15 December 2022, Montreal — As CoP15 negotiations continue in Montreal around actions to address the global biodiversity crisis, the International Union for the Conservation of Nature (IUCN) has issued some bad news on one particular species. In a recent update, the IUCN has announced a change to the global Red List status of lake sturgeon, from “least concern” to “endangered.” This puts the lake sturgeon in the same category as many better-known threatened wildlife such as the mountain gorilla, sea otter and African savannah elephant.
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This jump in the odds of extinction for one of the planet’s oldest fish species is a reminder of how much is at stake in the negotiations in Montreal. For lake sturgeon, the rivers in the far north in Ontario may hold some of their last best chances for survival. Assessed as a species of “special concern” in the far north in Ontario, Lake Sturgeon thrive in intact rivers flowing into Hudson and James Bay. Living here are some of the last remaining abundant populations of Lake Sturgeon globally.
However, these same rivers may be impacted by new mines, roads or hydropower developments and without care and planning we could see a similar slide toward extinction for Lake Sturgeon in northern Ontario, and the rest of Canada where populations remain.
According to the Committee on the Status of Endangered Wildlife in Canada (COSEWIC), the Canadian range of lake sturgeon stretches from the North and South Saskatchewan rivers in Alberta in the west, to the St. Lawrence River estuary in the east, and from various rivers that empty into Hudson Bay in the north to several boundary waters (e.g., Rainy River, Great Lakes) in the south.
The recent update the IUCN Red List of Threatened Species has now classified 221 species found in Canada as at risk of globally extinction, and an additional 107 species as ‘near threatened’. WCS Canada has been undertaking field-based research on Lake Sturgeon in Ontario for a number of years and is working closely with the Moose Cree First Nation on stewardship efforts for the ancient fish. WCS Canada is working to conserve Canada’s Red List species across the country in our field programs and through the efforts of KBA Canada to identify and map the habitat for our most threatened species.
Dan Kraus, Director of National Conservation, is an expert on endangered species and can speak to the sudden change in global status for Lake Sturgeon and what this tells us about our failing efforts to protect species at risk and how these need to be improved as well as about WCS Canada’s efforts to ensure survival of healthy populations in Ontario.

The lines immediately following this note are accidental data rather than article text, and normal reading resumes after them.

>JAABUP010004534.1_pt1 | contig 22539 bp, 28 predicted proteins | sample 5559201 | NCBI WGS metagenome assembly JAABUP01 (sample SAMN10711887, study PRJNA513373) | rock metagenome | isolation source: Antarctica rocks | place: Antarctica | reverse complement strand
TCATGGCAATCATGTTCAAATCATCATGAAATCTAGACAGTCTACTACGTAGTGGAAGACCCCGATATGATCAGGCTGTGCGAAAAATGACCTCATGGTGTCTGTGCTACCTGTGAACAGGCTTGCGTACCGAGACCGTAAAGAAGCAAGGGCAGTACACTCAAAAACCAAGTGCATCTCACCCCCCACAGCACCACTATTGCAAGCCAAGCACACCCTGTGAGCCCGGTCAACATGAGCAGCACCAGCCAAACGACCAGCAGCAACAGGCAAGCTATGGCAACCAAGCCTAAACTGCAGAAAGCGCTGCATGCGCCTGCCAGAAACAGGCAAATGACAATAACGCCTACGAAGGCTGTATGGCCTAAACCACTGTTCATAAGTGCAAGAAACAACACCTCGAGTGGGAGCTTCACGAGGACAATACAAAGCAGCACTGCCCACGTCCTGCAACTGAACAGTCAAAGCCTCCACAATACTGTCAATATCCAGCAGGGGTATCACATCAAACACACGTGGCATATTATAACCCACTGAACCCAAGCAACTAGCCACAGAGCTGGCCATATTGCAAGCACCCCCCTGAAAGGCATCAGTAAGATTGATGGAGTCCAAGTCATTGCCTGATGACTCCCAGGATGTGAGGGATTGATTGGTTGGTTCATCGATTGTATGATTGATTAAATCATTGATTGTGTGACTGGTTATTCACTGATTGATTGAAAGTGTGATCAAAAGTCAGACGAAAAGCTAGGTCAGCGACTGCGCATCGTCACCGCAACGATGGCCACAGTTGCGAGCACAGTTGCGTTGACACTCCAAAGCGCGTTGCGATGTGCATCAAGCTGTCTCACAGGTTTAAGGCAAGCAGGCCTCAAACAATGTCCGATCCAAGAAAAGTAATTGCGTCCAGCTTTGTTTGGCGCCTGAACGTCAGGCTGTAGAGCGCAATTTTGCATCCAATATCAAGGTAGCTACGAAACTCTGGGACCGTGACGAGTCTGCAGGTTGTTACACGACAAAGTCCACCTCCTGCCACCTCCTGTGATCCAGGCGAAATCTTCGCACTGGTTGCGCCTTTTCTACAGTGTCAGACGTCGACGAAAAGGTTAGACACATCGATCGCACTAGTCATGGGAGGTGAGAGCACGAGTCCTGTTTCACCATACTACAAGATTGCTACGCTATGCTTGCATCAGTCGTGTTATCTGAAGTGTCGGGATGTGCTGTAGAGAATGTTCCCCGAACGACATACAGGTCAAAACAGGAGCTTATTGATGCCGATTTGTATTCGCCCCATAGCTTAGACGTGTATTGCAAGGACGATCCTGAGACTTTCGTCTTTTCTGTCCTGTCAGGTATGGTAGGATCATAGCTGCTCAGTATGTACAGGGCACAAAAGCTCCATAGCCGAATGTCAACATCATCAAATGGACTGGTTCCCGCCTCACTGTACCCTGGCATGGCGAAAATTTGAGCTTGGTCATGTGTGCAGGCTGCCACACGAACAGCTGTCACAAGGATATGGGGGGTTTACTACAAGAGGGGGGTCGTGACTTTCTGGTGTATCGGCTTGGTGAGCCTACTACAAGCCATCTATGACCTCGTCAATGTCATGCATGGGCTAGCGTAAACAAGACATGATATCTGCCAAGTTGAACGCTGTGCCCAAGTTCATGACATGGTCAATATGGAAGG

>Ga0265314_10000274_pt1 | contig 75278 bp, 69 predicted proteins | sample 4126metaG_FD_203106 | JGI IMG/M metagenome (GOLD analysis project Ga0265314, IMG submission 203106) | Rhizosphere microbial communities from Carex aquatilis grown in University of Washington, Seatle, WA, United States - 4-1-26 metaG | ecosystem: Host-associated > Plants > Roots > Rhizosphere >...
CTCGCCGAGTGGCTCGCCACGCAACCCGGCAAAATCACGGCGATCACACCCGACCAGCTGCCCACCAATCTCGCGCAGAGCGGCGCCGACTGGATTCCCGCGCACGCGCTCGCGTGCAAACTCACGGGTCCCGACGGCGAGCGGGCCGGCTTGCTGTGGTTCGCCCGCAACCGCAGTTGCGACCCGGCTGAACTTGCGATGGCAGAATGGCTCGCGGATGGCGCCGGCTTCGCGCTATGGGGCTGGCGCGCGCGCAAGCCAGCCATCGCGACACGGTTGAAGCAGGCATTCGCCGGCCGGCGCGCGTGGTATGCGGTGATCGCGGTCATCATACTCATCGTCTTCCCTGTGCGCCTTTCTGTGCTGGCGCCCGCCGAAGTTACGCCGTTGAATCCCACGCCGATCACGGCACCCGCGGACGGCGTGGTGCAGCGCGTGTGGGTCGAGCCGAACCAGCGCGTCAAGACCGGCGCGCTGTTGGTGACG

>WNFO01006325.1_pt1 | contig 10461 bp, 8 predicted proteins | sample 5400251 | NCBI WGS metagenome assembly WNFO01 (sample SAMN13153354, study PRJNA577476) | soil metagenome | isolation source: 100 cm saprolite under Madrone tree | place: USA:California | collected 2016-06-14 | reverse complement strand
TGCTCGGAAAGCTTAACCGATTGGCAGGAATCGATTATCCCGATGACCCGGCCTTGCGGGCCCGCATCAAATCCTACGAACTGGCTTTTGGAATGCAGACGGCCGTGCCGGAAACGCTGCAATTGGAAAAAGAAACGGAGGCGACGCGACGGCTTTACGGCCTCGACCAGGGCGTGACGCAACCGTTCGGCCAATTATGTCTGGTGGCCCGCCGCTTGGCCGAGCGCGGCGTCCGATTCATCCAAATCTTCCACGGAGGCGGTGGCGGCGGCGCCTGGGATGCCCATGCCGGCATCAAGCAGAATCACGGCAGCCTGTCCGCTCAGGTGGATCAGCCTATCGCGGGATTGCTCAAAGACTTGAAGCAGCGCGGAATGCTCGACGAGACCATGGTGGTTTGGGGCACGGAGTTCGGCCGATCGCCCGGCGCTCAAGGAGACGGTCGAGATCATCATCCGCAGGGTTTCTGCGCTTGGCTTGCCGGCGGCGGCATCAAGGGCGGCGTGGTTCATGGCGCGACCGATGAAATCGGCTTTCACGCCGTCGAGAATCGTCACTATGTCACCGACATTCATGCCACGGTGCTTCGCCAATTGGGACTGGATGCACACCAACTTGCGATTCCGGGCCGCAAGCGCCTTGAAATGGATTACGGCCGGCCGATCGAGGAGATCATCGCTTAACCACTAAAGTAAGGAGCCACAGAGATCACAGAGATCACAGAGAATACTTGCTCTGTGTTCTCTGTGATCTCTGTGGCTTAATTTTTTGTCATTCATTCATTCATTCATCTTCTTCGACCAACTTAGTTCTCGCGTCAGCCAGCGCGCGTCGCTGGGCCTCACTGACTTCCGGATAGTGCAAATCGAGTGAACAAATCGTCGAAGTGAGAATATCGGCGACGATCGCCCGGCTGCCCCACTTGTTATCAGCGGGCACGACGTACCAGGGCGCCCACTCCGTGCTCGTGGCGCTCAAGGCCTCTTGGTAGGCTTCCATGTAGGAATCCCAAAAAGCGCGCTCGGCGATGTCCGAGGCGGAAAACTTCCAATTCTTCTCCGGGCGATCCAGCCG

Claire Farrell, Associate Conservation Scientist at Wildlife Conservation Society Canada, works with our Learning for Lake Sturgeon program, which is in partnership with the Moose Cree First Nation, and can speak to the science behind lake sturgeon conservation, as well as community stewardship of lake sturgeon populations.
Lynsey Grosfield, Conservation Communications Manager, Wildlife Conservation Society Canada email@example.com, (647) 372-0309
Learning from Lake Sturgeon website.
Our work on freshwater fish.
What makes Lake Sturgeon special? I am Namew blog.
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Wildlife Conservation Society (WCS) Canada’s mission is to save wildlife and wild places through science, conservation action, education, and by inspiring people to value nature. WCS Canada plays a unique role in the conservation landscape of Canada. We work at the nexus of biodiversity, climate change, and health in priority landscapes where we have had a long-term field presence, and where there is great potential for durable conservation gains. We have strategic national programs to complement and expand our geographically focused work that addresses issues of Canadian and global concern such as Key Biodiversity Areas, climate change, and mentoring the next generation of conservation scientists. WCS Canada is a member of the global Wildlife Conservation Society (WCS) working across the globe in more than 60 countries to save wildlife and wild places.
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